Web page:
Friday, July 2, 2010


ARI changes with each season. During my time here, I've experienced the fall harvests, the winter doldrums of food processing and farm maintenance, and the spring sowing. I've lived with three distinct ARI communities: the 2009 participant community, the staff/volunteer winter community, and now the 2010 participant community. I've watched the surrounding mountains progress through their seasonal coats of fiery red and orange, white steel, and hazy blue. And I've eaten my way through the wonderful variety of three seasons, each with its own taste: a pumpkin and radish fall ; a sweet potato, taro, and carrot winter; a wild green buds and red radish spring.

And now we're in the midst of summer, which brings a new landscape, new work, and new flavors. Summer in Japan is dominated by the annual rainy season (tsuyu), which lasts roughly six weeks, from the beginning of June to the middle of August. I'd been dreading rainy season ever since arriving at ARI last year, but (knock on wood!) tsuyu has so far proved quite manageable. It rains often, but rarely for the whole day, and we usually have one or two sunny days a week. But the humidity can be awful, masking the beautiful mountains in a bright grey haze and making farm work a very hot and sweaty affair. I almost miss the winter cold!

Tsuyu brings new farm work. In the paddies, we've finished with the spring transplanting and weeding, and now we just support the rice with occasional fertilizer boosts, applied by hand while walking through the paddies. In the fields, we're harvesting the winter wheat and preparing to harvest the potatoes next week. Our summer vegetables (tomato! bell pepper! egg plant! cucumber!) are starting to mature, and our fall and winter vegetables (pumpkin, sweet potatoes, taro, and carrots) are already growing nicely. Summer seems to be the season of watching - not a passive watching, but an active watching that involves weeding, supporting, fertilizing. As one Japanese proverb says, vegetables grow by listening to the sounds of a farmer's boots - vegetables need our attention, even if just our watchful eyes. Judging by the sorry state of the beets in my individual field, this seems to be true! I planted the beets in early May, and I could see several tiny seedlings by the time I left for vacation in early June. But when I returned in late June, all the seedlings had died! Admittedly, the seeds had expired in 2007, but I think my general neglect also had a hand in their demise... My bell peppers seedlings, however, are doing well after their recent move from the greenhouse to the field, so I hope to see at least a few fruits from my labors.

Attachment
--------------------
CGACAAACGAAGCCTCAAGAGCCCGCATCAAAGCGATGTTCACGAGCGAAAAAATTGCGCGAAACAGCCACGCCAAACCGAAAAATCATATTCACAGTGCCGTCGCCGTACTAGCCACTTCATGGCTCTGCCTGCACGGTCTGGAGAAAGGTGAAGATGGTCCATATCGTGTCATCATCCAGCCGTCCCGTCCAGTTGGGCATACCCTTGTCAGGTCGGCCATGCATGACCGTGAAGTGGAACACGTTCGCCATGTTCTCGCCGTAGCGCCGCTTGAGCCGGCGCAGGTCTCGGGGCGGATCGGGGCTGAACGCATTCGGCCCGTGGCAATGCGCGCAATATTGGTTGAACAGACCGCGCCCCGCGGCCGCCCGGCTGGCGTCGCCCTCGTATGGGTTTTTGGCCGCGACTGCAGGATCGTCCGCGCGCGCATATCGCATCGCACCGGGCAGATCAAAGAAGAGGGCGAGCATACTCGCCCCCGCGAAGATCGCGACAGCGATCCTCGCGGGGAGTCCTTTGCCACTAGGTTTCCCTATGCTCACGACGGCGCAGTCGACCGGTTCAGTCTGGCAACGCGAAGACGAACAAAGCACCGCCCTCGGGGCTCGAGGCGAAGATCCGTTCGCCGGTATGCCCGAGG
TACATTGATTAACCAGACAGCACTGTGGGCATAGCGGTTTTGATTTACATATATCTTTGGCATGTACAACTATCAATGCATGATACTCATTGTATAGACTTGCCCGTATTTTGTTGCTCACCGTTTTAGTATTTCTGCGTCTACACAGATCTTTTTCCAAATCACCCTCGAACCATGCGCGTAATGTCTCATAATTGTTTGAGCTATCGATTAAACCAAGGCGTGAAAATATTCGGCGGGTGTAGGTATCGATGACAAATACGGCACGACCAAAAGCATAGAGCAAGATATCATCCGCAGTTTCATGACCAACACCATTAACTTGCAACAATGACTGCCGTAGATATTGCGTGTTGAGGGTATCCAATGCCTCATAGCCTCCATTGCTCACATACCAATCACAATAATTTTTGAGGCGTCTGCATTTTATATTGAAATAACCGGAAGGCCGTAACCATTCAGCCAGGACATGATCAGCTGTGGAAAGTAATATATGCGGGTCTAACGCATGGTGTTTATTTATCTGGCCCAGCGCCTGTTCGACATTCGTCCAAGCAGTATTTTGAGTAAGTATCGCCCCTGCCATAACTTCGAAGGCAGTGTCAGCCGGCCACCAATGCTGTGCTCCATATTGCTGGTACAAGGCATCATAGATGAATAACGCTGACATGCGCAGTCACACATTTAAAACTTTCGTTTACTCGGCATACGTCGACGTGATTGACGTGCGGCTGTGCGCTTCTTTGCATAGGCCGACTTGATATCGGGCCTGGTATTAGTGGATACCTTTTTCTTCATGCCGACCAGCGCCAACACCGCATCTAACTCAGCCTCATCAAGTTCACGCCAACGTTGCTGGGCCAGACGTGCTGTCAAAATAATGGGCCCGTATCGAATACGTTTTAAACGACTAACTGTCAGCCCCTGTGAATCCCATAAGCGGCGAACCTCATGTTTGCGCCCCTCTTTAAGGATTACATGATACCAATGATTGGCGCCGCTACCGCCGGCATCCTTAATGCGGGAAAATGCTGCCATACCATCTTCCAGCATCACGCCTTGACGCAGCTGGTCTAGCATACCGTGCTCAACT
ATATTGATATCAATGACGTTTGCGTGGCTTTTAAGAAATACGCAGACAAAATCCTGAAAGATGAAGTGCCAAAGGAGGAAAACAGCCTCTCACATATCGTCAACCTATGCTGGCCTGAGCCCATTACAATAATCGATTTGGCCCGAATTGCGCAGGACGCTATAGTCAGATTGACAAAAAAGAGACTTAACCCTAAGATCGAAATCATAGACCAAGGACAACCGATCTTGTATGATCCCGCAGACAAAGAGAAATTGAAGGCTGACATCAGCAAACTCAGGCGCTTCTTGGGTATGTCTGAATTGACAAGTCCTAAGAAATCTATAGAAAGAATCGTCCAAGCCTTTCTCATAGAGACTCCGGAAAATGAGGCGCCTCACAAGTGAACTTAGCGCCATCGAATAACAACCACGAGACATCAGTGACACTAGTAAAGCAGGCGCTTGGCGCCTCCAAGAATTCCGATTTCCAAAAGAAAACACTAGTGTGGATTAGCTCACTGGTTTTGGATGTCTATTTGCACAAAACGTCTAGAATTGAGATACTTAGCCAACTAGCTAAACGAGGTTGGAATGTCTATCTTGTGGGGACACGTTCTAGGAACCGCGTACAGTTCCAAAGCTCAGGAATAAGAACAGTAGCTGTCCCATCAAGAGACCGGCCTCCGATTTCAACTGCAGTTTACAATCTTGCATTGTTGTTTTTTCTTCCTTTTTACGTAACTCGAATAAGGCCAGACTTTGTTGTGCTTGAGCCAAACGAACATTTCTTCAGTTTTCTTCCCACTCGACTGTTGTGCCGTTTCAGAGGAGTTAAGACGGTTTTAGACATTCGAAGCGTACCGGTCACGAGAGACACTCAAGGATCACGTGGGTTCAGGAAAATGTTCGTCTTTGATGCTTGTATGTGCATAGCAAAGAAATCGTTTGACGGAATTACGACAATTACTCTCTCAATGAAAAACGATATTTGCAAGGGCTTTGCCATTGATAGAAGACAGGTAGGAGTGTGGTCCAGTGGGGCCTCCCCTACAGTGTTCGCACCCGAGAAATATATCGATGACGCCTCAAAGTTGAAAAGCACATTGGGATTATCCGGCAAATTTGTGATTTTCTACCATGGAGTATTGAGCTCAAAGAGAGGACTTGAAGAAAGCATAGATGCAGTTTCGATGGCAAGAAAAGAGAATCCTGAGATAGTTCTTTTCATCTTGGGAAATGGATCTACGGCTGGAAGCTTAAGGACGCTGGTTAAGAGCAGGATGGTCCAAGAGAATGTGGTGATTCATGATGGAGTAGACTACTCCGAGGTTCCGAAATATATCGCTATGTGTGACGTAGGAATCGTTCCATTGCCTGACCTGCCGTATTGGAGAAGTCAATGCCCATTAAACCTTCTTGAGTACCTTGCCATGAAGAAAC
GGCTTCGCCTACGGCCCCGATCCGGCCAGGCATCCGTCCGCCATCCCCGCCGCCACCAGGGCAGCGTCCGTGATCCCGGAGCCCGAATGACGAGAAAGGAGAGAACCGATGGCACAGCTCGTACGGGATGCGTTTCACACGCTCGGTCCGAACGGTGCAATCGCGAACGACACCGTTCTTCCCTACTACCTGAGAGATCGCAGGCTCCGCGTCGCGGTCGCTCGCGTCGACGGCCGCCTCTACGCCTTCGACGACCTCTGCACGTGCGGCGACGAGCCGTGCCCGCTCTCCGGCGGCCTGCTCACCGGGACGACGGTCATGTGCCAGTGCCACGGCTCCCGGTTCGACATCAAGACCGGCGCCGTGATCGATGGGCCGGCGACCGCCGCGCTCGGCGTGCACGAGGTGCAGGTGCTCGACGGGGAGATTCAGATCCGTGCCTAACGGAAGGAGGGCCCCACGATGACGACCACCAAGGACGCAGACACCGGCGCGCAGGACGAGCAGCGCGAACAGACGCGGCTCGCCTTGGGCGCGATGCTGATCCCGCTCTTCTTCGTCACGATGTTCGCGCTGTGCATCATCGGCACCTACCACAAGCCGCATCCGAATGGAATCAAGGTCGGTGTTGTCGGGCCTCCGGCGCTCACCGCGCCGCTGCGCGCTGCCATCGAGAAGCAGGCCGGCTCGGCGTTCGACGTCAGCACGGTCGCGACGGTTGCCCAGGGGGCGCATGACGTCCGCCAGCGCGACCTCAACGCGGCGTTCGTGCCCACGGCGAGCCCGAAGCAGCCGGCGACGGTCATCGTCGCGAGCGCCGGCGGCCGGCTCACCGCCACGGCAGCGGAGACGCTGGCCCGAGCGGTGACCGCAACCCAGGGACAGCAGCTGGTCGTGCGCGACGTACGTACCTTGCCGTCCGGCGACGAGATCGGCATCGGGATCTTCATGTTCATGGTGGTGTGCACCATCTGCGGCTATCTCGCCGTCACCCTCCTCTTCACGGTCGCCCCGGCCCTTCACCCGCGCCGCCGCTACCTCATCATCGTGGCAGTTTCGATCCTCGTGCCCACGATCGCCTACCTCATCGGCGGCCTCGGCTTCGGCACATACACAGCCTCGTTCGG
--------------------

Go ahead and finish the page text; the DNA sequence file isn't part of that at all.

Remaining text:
And with the coming of summer, the food on our plates also changed! After the cruelty of late spring (when all the flowers and trees were blooming, but the vegetables were still far from mature), we can finally eat our fill of vegetables again. Komatsuna, cabbage, spinach, turnip, spring chrysanthemum leaves, broccoli, celery, beets, cucumber, onion, garlic, mint, green bean, green snap pea, lettuce, Chinese leek, radish... A wonderful, delicious variety. We harvest from the participants' group fields every Tuesday and Friday, so we always have fresh vegetables in the kitchen. Here are some pictures of last week's harvest days taken by a new American volunteer, David, from Oregon:

Preparing for the harvest

A participant group field

Weighing and recording the harvest

Taking the harvest to the kitchen


With the coming of summer, I also see significant changes in the ARI community. The participants are uniformly more confident, more relaxed, and more open than when they first arrived in Japan three months ago. In conversations with them, many participants talk about how much they enjoy ARI life, about how much they're learning, about how they're beginning to see themselves and their home communities in new ways. And, as people begin to make a home here, ARI begins to feels like a real community again - as one participant put it, a "miracle" community of individuals from so many different places and walks of life, gathered together on a small farm atop a small hill in a small town in Japan.

Sumathi (Sri Lanka) enjoying ice cream during a break from farm work

Aneth (Cambodia) and Lester (the Philippines)

As this is my last season in ARI, I'm planning on enjoying it to the fullest. I'm trying to learn as much as possible before I leave - about the farm, about the participants, about Japanese culture. I'm also planning several off-campus adventures with the other volunteers, most notably an expedition to Mount Fuji, Japan's highest mountain, next weekend. Wish me luck!

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